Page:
UNITED STATES DISTRICT COURT WESTERN DISTRICT OF NEW YORK
January 11, 2011
JAMES P. MARKEY, PLAINTIFF,
CAMERON COMPRESSION SYSTEMS, DEFENDANT.
The opinion of the court was delivered by: Honorable Richard J. Arcara United States District Judge
DECISION AND ORDER
Pending before the Court is a motion by defendant Cameron Compression Systems (Dkt. No. 3) to dismiss the third cause of action in plaintiff's complaint under Rule 12(b)(6) of the Federal Rules of Civil Procedure ("FRCP"). In that cause of action, plaintiff alleges that defendant failed to pay unspecified overtime hours in violation of the Fair Labor Standards Act ("FLSA").*fn1 Defendant seeks dismissal of plaintiff's third cause of action as untimely, claiming that any allegedly unpaid overtime accrued outside the FLSA's standard two-year limitations period and that plaintiff has not alleged the conduct that would be necessary to invoke the FLSA's special three-year limitations period for willful violations. Plaintiff concedes that the word "willful" does not appear in the complaint but contends that the three-year limitations period applies because he has alleged an intentional failure to pay overtime. The Court has deemed the motion submitted on papers under FRCP 78(b). For the reasons below, the Court denies the motion.
This case concerns allegations that defendant gradually squeezed plaintiff out of his engineering job because it did not want to accommodate his disabilities. Plaintiff is an engineer who worked for defendant from October 1995 to November 2007. Plaintiff held various titles during his time with defendant, including Disposition Engineer, Engineer II and III, and Senior Aftermarket Engineer. Although he was always capable of performing the work asked of him, plaintiff did develop several disabilities from February 2003 to November 2007. These disabilities included repeated bouts of carpal tunnel syndrome, which was an on-the-job injury; left shoulder and bilateral knee surgeries; lumbar surgery; cervical fusion surgery; ankylosing spondylitis; and stress-related pituitary and adrenal gland failure. Though not relevant to the pending motion, the bulk of plaintiff's complaint, filed on May 6, 2010, details how plaintiff struggled over several years to obtain reasonable accommodations for his disabilities; to ensure that his pay grade matched the duties that defendant assigned him at any particular time; to understand why defendant repeatedly passed him over for promotions or higher-paying positions even when co-workers told him that he was the most qualified bidder; and to overcome retaliatory criticism when he would complain about defendant's failure to accommodate his disabilities or to consider him for promotions. The first two of plaintiff's three causes of action distill these issues into assertions that defendant violated the Americans with Disabilities Act, 42 U.S.C. §§ 12131--12165, and Title VII of the Civil Rights Act of 1964, 42 U.S.C. §§ 2000e to 2000e-17.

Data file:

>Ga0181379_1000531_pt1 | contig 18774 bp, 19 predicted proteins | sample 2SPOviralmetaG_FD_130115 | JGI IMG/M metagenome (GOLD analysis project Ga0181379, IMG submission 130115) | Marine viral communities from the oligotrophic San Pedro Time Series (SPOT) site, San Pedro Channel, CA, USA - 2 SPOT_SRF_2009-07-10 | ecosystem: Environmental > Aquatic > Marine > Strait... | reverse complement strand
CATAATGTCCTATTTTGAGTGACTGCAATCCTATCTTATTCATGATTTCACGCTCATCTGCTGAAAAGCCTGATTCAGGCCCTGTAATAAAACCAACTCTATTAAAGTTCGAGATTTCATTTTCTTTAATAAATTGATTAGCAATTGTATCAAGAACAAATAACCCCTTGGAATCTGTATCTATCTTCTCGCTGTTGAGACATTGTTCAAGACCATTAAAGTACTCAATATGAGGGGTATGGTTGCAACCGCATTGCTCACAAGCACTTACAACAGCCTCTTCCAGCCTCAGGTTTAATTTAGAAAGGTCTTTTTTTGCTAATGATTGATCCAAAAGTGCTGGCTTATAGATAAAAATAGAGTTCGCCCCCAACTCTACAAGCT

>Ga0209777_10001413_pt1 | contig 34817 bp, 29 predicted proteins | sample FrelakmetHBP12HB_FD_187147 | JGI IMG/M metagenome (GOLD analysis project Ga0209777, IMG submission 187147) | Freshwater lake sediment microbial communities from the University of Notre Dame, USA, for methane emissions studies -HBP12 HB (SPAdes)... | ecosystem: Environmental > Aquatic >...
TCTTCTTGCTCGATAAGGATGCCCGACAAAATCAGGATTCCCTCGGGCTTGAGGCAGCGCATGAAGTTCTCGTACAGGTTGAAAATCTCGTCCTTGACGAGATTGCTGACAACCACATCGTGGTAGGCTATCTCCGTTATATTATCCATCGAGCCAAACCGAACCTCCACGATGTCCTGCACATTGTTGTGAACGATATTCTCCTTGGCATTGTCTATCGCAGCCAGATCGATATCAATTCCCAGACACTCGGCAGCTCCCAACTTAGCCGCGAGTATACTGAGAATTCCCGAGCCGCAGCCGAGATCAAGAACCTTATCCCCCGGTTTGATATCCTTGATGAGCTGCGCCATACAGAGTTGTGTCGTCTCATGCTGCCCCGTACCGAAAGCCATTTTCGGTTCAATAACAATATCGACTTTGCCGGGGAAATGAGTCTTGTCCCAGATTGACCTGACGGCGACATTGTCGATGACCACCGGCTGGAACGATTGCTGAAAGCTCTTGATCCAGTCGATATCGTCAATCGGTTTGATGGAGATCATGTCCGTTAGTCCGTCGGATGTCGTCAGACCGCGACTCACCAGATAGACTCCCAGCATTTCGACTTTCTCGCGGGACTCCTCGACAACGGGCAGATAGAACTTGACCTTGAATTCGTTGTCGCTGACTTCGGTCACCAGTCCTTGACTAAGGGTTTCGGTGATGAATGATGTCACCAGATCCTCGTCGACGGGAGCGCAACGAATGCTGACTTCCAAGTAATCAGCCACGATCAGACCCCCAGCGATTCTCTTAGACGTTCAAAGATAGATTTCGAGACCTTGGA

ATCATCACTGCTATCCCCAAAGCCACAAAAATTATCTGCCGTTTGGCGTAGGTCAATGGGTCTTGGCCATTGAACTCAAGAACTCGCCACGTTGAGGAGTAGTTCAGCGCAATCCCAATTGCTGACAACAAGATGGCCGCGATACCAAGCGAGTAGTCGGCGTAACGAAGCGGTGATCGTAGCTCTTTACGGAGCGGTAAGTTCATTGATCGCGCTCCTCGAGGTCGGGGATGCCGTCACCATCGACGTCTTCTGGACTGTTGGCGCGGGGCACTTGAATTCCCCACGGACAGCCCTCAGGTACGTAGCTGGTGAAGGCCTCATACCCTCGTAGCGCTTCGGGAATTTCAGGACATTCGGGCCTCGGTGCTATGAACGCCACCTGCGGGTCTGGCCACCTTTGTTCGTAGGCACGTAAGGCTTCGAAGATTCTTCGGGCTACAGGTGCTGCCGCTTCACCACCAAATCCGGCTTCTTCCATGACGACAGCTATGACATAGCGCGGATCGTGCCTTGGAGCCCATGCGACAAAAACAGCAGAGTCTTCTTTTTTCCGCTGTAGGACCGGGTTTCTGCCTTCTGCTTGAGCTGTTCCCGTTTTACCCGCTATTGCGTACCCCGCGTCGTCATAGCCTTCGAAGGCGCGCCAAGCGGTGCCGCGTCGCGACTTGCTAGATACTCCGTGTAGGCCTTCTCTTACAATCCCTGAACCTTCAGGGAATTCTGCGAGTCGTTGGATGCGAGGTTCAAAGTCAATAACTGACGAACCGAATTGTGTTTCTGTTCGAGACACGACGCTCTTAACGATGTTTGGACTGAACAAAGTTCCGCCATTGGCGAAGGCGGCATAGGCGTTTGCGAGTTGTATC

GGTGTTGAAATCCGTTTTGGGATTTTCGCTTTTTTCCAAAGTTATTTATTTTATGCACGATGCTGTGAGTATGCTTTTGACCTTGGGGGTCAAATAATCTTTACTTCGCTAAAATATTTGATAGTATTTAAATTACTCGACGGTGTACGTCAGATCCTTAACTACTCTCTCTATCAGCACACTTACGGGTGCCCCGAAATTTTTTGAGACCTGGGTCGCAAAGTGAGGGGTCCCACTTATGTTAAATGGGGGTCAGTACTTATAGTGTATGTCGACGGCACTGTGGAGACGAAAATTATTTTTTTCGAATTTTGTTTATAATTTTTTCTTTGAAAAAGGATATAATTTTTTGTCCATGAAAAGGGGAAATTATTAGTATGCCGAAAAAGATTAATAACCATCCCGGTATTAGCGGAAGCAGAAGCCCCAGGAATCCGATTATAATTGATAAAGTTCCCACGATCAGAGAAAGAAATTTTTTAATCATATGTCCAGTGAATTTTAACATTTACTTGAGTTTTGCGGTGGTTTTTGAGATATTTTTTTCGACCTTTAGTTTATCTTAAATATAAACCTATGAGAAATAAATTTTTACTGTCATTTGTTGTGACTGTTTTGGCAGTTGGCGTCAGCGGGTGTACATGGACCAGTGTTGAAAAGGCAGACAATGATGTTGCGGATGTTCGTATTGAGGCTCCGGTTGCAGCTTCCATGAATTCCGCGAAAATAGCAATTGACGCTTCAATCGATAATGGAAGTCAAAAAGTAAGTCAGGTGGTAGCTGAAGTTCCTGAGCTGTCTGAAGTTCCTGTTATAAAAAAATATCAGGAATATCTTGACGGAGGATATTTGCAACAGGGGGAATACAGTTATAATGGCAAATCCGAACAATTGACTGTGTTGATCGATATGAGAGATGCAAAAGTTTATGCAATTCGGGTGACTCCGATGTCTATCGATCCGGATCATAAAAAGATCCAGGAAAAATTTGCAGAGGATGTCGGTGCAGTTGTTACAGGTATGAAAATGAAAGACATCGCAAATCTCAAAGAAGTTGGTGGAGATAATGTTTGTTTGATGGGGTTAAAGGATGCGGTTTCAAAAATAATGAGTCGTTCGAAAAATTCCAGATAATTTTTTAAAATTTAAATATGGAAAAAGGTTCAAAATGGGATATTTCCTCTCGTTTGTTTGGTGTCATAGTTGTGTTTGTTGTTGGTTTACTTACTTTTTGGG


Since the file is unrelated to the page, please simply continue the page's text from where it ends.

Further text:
The portions of plaintiff's complaint relevant to the pending motion concern allegations of unpaid overtime. Plaintiff generally was an "exempt" employee not subject to the FLSA's overtime provisions. Nonetheless, defendant required plaintiff to perform "non-exempt" clerical, administrative, and physical lifting tasks at unspecified but periodic times from 2003 to 2007. These tasks would have required payment at overtime rates, but plaintiff was not properly compensated for his non-exempt work. Plaintiff complained to defendant about the lack of proper compensation, but defendant took no corrective action. Toward the end of his time with defendant, when defendant's retaliatory conduct became more pronounced, plaintiff "was told that he had to work 50--55 hours per week [despite physician orders to work fewer hours], which included continuing to do 'non-exempt' work and that there would be 'absolutely no reduced hours or any limitations or restrictions,' 'no light or medium duty,' and no job accommodations." (Dkt. No. 1 at 12 ¶ 46.) When plaintiff confronted defendant on several occasions with the corporate policies that defendant was violating through its approach to plaintiff, defendant responded each time by stating that "Buffalo Aftermarket does not follow corporate policies." (Id. at 13 ¶ 46.)*fn3 Accordingly, plaintiff states in the third of his three causes of action that he worked hours that would be considered non-exempt overtime hours under the FLSA, but that he did not receive overtime compensation.